Rio Tinto spying case a wake up call to CIOs?

2009 Australian Enterprise Encryption Trends report finds growing awareness of need for data encryption

The arrest of Rio Tinto executive Stern Hu in China on spying charges has brought home the need for CIOs to examine data security according to the CEO of security company PGP, Phil Dunkelberger.

In Sydney for the launch of the 2009 Australian Enterprise Encryption Trends, commissioned by PGP and produced by the Ponemon Institute, Dunkelberger said the Rio example highlighted a risk faced by businesses working in developing markets.

“The Rio Tinto incident exposes a business issue [data and IP security]. From a CIO’s perspective, this incident should be taken as an example of the need for data encryption across the whole enterprise,” Dunkelberger said.

Commenting on the findings of The Enterprise Encryption Trends report, which interviewed 482 Australian business and IT managers, Dunkelberger said despite Rio’s example, there was a growing recognition by CIOs of the security risks posed by smartphones and mobility to their organisation.

More than 64 per cent of the report’s respondents said it is either very important or important to encrypt employees’ mobile devices and 55 per cent said that it is very important or important to provide end-to-end email security for Windows Mobile 6.0/6.1 Professional Edition.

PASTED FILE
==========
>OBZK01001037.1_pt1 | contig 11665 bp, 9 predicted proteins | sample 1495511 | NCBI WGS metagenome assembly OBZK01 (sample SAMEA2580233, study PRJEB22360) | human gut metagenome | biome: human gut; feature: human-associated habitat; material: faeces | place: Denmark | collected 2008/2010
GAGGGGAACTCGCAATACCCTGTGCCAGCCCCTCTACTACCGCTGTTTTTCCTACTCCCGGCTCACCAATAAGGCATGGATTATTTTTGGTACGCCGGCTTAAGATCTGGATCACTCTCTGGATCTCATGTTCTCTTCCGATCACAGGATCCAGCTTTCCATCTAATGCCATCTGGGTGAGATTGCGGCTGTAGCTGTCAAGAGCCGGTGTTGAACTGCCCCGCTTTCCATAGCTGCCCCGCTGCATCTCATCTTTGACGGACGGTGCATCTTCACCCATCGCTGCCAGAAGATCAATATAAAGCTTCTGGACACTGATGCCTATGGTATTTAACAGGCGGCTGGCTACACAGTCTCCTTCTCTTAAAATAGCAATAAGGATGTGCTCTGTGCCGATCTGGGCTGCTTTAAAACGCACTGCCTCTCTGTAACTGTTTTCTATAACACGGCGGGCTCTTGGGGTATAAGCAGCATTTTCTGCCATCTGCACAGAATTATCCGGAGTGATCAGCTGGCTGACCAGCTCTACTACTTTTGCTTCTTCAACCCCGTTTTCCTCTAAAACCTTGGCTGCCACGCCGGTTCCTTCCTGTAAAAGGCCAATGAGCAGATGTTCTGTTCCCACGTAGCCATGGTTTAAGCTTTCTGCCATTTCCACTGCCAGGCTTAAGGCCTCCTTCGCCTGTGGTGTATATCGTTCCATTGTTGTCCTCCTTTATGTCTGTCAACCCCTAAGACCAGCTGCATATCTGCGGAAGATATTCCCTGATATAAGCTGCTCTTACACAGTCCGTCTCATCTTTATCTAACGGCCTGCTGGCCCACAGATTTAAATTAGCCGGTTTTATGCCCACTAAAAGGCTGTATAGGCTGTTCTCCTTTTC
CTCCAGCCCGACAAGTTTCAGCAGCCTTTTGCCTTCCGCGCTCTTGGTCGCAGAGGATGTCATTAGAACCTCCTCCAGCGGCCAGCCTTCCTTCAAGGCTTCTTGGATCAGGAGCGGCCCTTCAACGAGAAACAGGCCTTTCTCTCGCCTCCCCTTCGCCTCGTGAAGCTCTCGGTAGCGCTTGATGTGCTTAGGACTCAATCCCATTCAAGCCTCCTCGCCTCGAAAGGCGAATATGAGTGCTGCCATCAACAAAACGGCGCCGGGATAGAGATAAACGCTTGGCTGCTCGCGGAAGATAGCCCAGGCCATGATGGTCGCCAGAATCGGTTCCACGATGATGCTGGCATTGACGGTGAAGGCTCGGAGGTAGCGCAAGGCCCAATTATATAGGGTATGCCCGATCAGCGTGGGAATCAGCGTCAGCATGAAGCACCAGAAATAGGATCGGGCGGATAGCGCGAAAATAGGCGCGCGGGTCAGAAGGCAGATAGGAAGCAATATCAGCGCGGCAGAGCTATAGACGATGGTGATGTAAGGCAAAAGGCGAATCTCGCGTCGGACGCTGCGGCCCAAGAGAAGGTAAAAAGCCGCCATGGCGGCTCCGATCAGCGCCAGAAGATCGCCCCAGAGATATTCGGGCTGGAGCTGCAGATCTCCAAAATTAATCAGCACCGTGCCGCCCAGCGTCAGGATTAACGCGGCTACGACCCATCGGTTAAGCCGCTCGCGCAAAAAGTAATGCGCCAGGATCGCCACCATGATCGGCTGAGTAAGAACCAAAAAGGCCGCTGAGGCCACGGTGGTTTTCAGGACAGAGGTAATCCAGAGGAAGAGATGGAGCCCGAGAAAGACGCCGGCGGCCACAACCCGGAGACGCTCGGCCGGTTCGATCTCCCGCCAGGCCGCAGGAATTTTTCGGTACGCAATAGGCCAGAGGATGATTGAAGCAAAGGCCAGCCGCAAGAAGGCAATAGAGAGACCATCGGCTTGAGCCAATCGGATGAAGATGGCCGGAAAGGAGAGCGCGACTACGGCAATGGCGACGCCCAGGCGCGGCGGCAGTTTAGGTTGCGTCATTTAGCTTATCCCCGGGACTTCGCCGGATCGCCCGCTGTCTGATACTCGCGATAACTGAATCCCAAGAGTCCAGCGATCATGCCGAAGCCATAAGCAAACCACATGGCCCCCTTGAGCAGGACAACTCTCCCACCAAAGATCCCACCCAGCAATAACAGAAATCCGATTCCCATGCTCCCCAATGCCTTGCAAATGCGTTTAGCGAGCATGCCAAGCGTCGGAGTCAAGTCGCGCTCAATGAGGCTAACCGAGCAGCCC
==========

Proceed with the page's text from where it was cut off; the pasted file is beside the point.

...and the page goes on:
“People in IT security talk about the perimeter; well the perimeter has shifted out from the business to its people through mobile and traveling employees with data on their laptops and mobile devices,” Dunkeberger said.

Reinforcing the need for data encryption and data security in general, the report found that a sizable 69 per cent of the companies surveyed had suffered one or more data breaches in the last 12 months, up from 56 per cent in 2008. A quarter of these companies had five or more data breaches in the previous 12 months, up from 22 per cent in 2008. Of these breaches, only 35 per cent were publically disclosed.

With the average cost associated with data breaches continue to rise, to an average cost per record of £60 per record in the UK and $202 in the US, cost to the business of a data breach, rather than impending mandatory breach notification breach laws, was becoming the major driver for data encryption adoption, Dunkelberger said.

“About 65 per cent of the cost to the business following a data breach is in lost business; that’s the reason why businesses are reluctant to have mandatory breach notifications laws; it’s because of a fear of customer churn,” he said. “Businesses who have data breaches experience a rate of churn similar to that of the telecommunications industry.”

The report also found that the global financial crisis had resulted in new problems for CIOs – namely through the resulting reduction in IT budgets and the risks associated with newly-redundant employees looking to leverage customer data outside of corporate control.

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